Of Seaga's scandals, Higgins, Phillips and the PNPSunday, April 28, 2019
Men and women write their history only once and are best remembered at the high noon of their lives.
Our generation has been fortunate to live in the time of Robert Nesta Marley, a Garveyian warrior whose prophetic admonitions and transformative vision inspired his broken country and pushed a reluctant world towards the upliftment of the human condition.
Usain St Leo Bolt will be remembered too, for transcendent athletic achievements beyond the known realm of human capacity, which definitively confirms Garvey's unheeded pronouncements on the innate greatness of the Negro race.
More pertinent to this discussion, Percival Noel James Patterson affirmatively answered our ancestral cry for land to his people, modernised Jamaica's infrastructural landscape and ushered in a telecommunications revolution to meet the demand of the new century.
Having left the stage to the judgement of unvarnished history, he now relishes his role as a elder statesman, providing wise counsel above the partisan divide. These three men in their varied roles will be satisfied with history's verdict on their single life.
Then there is Edward Seaga, another elder statesman, who unlike Patterson, Marley and Bolt, now yearns a second coming. In his first offering he is remembered as a co-equal protagonist in the violent 1962 battle for West Kingston, a harbringer of the destructive tribal milieu that has spawned the creation of political garrisons islandwide. It was Norman Manley, who after listening to another of Dudley Thompson's upbeat campaign briefings to the party's executive, gave his own logical assessment of Seaga's redoubtable capacity: “Dudley, you are being outmanoeuvred and outgunned.”
Beyond that regrettable period of his first coming, Seaga elevated his national contribution to be recognised as an authentic cultural pioneer. In perhaps his greatest achievement, he led in the atonement of his nation's ill-treatment of Marcus Garvey, by naming him our first National Hero and presided over the return of his body from England, for honourable re-internment in the National Heroes Park.
More personally, in an address to a joint sitting of Parliament, I paid tribute to him as a nation-builder who … 'stands above all others in the creation of some of the most significant financial institutions in Jamaica's socio-economic firmament: the UDC, Jamaica Stock Exchange, Jamaica Mortgage Bank, the National Development Bank, the Agricultural Credit Bank, the EXIM Bank, JAMPRO, and HEART among others…'
At the end of his parliamentary career, he sought to complete his journey of redemption as an elder statesman, returning to academia and providing scholarly thought-provoking insights on the major socio-economic issues of the day.
It is embarrassingly sad therefore, that Seaga in his April 7, 2019 Sunday Observer article, 'Shame & Scandal Part 2', has sought to stain his mixed legacy by enjoining Garfield Higgins, the JLP's paid propagandist, in a sordid campaign of distortions to nullify the PNP's charges on the Holness Administration's plunder of the public purse, with not even charities being spared.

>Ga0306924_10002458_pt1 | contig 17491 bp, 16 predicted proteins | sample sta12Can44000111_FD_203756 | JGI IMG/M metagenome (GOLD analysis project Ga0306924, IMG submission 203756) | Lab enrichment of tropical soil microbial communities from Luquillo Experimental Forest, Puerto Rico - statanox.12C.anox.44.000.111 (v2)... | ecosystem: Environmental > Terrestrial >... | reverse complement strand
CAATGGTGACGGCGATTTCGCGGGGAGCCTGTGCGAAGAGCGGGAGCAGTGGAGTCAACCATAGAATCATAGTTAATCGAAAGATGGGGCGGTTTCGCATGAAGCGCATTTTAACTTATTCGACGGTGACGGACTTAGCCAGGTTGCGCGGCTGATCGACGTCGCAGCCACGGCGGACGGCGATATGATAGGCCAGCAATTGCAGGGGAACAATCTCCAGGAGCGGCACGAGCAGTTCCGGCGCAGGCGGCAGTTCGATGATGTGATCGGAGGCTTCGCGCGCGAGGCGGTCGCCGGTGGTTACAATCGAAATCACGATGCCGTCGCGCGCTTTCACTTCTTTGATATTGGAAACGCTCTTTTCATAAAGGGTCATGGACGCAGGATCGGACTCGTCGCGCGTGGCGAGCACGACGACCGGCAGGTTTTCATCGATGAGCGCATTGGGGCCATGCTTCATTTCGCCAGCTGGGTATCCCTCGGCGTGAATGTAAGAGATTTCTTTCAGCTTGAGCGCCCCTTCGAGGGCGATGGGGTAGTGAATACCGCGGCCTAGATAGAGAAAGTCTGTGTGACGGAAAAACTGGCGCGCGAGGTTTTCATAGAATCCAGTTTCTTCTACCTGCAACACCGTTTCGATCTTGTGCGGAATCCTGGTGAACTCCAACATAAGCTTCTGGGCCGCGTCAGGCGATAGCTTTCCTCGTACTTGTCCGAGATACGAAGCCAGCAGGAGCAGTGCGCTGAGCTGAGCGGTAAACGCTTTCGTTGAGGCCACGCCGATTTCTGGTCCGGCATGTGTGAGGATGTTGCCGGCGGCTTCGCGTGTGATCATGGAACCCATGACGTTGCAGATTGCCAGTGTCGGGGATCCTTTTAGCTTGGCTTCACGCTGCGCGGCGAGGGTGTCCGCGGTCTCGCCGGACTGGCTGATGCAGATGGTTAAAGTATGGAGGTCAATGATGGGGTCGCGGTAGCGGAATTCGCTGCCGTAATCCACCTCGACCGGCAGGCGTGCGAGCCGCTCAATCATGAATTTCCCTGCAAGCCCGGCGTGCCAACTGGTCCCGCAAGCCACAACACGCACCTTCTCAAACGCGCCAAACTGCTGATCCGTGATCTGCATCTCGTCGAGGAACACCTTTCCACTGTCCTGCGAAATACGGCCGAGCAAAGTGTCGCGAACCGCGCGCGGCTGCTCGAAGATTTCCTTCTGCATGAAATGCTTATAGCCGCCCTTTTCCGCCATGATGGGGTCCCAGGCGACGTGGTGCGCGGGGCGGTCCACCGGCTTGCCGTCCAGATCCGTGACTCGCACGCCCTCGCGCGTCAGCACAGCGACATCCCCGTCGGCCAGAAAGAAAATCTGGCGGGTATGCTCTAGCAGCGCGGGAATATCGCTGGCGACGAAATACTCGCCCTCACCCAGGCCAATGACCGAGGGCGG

Moreover, his piece is fraught with inaccuracies and misinformation not worthy of one I referred to in my book 'Jones Town Trench Town', as a 'misunderstood architect.'
More pointedly, as an elder statesman, would it not have been more nationalistic to forsake his salivating need to delve into his list of rehashed and unproven scandals? Was the bar of elevated discourse set so high that he could not have risen to provide incisive commentary on Phillip Paulwell's unarguable path-breaking initiatives: on energy and energy diversification, particularly LNG and renewables: solar, wind and biomass, instead of reducing the value of his intellectual coinage on the vicissitudes of NETSERV et al? For certain, despite current misgivings, history will be kind to Paulwell for his towering role in setting an irreversible benchmark price of US$0.12.89 per kwh for electricity to meet the peoples' test of affordability; the nurturing of Wigton Farm and its divestment to small investors; the invaluable support of the Petro Caribe facility and the dismantling of the telecommunications monopoly to ensure broad access to his people.
Let me turn to another of his pet 'scandals' – Operation Pride. As a former minister of finance, he should have known that the so-called 'scandals' were mere allegations encapsuled by the auditor general, and subject to examination at the PAC hearings of 1997. A cursory research on the PAC findings would have revealed that the gravamen of the allegations were without foundation or merit.
The painfully unworthy political misinformation in which Seaga is engaged, can be acridly exposed by the finality of Hansard, which will show that there were 45 provident societies registered, not eight as he claimed, rebutting the central charge of illegal entities undertaking public work.
More critically, the PAC was advised that the programme spoke to incremental development, hence signed contracts reflected the provident societies confirmed deposits, plus 'sweat equity', with expenditure over and above to be formalised by variation orders issued by reputable quantity surveyors.
The excess would be eventually paid out by further beneficiary deposits and NHT mortgages. Hence expenditure on 60 per cent of major projects like Melrose, Karachi, Norwich, Bel Aire, Luana etc have been fully paid out with over $3 billion of the $6 billion expended, recovered by 2006.
Even more glaring is the charge that Pride applied site clearance rates that were more applicable to hilly sites on flat land, reflecting excesses from $6,000 per acre to $53,000. The charges based on allegations made by an aggrieved employee, dismissed for impropriety, caused great embarrassment to the Auditor General's Department, as the site identified was Bushy Park, St Catherine, a flat site which was not a Pride site. In fact, the higher rates related to Bushy Park, Clarendon, the de facto Pride project, a sloping to hilly site and as such justified the expenditure.
Summarily, some of the same charges were again laid before the Angus Commission in 2002, which, after detailed forensic audits, concluded that they were “sensational and inaccurate, reflecting a clear misunderstanding of Operation Pride and could add no value to the work of the commission.”